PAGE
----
Realmuto working on framing pitches

Realmuto working on framing pitches

LAKE BUENA VISTA, Fla. -- Marlins catcher J.T. Realmuto, who celebrated his 25th birthday on Friday, continues to come of age as he prepares for his first full big league season. The Oklahoma native is among the more athletic catchers in the game, offering speed and some power potential.

In the second inning of Friday's 6-5 walk-off loss to the Braves at Champion Stadium, Realmuto blistered a double to center. He would have had a standup triple, but the ball rolled under the outfield wall.

"I think he's one of those special guys," manager Don Mattingly said. "You don't see many catchers as athletic as he is. I like his swing. There is really nothing not to like."

At this time last year, Realmuto was sent to the Minors because Miami was prepared to go with Jarrod Saltalamacchia as the starter. But when the veteran struggled in April, Realmuto was promoted after just three games at Triple-A New Orleans.

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With the starting job his, Realmuto is progressing without having to look over his shoulder. The difference from last year to now?

"I'm probably getting more work in than I usually do," Realmuto said. "But it's just not having to worry about who's watching me, or looking over my shoulder to see who's watching batting practice. Or in the game, not worrying about, 'Oh, I've got to do this to impress somebody.' Kind of knowing I can come out here just trying to get better every day."

The one area of his game that needed more development is framing pitches. According to Baseball Prospectus, Realmuto's receiving cost the club 15 runs in 2015.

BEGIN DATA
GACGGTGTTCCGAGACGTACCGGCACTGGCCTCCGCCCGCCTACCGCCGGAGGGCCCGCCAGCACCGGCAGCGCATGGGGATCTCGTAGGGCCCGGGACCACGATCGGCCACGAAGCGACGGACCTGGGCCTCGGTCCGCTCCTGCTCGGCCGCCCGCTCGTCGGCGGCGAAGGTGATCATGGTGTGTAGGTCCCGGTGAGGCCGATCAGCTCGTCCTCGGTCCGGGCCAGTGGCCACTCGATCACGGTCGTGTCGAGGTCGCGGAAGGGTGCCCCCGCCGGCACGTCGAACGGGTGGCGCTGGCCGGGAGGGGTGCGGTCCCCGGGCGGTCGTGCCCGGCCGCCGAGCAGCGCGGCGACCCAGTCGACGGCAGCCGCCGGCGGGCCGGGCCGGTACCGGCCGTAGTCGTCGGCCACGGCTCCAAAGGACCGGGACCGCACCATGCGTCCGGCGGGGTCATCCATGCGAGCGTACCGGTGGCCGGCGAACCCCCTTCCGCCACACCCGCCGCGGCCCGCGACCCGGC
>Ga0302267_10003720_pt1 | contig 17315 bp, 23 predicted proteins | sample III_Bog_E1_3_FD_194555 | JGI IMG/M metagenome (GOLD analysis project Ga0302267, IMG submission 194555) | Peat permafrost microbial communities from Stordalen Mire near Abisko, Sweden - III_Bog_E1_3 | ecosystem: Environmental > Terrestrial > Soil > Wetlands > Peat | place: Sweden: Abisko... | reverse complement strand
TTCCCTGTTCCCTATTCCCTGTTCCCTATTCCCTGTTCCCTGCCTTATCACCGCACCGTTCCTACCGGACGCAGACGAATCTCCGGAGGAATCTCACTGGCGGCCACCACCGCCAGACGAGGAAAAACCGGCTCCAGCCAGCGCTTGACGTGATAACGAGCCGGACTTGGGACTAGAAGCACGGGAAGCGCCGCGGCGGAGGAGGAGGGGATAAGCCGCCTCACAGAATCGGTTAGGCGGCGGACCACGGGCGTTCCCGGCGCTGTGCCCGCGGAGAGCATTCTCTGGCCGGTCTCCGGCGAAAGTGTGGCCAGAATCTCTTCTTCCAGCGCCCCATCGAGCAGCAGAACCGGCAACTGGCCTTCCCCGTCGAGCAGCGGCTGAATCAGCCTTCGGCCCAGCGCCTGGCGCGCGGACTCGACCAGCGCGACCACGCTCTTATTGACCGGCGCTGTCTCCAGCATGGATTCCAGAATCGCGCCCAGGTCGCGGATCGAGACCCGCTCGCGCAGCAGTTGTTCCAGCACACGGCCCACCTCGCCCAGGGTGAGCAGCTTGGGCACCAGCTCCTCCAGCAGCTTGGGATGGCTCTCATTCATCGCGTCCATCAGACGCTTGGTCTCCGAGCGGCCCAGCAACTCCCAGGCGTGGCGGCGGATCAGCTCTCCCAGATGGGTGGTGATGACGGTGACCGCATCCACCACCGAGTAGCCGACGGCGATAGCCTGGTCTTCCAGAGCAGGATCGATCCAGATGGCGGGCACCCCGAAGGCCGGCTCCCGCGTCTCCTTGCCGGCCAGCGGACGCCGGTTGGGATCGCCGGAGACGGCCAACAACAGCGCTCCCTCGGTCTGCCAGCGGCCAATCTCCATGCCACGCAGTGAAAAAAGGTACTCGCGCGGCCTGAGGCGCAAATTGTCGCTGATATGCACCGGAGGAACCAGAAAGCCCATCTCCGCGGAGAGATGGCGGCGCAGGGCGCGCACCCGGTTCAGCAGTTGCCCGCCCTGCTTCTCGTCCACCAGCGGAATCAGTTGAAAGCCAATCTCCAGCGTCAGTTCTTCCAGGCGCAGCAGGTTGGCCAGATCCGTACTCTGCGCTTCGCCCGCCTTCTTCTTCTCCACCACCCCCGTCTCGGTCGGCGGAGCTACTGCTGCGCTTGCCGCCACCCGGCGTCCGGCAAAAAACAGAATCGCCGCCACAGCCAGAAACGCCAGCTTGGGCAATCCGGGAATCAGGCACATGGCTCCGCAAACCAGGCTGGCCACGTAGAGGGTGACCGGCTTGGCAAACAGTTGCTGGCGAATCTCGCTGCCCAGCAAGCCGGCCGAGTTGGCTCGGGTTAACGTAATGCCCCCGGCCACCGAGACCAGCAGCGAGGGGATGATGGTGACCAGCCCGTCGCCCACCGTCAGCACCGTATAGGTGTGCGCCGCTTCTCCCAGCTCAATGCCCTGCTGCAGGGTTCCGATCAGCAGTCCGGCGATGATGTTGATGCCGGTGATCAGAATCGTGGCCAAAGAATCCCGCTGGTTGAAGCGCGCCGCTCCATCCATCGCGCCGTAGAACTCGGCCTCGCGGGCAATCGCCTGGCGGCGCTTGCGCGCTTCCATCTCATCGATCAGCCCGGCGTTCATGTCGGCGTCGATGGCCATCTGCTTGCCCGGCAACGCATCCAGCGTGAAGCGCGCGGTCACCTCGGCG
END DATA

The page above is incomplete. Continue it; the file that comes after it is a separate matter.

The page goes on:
"Last year, I know the metrics on him on his framing and stuff were down," Mattingly said. "I think that's something we probably put more time on this spring and made sure he sees video and things like that, and make sure he knows what that's all about."

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Realmuto spent much of his offseason and the first month of Spring Training working on it.

"I'm getting there," Realmuto said. "We still have two more weeks to work, obviously. I already feel 10 times better right now than I did at the end of last year. I've kind of gotten rid of some of the bad habits I've created, which I think are going to help me a lot with my receiving."

The changes behind the plate are subtle, and the adjustments are coming naturally. By his own admission, Realmuto did some things that created "bad habits" in his positioning.

To correct himself, he's getting in the proper pre-pitch position and staying there.

"[Before] I would be in the right position, and then move my glove and put myself in a bad position, which made me late to pitches," Realmuto said.

Joe Frisaro is a reporter for MLB.com. He writes a blog, called The Fish Pond. Follow him on Twitter @JoeFrisaro and listen to his podcast. This story was not subject to the approval of Major League Baseball or its clubs.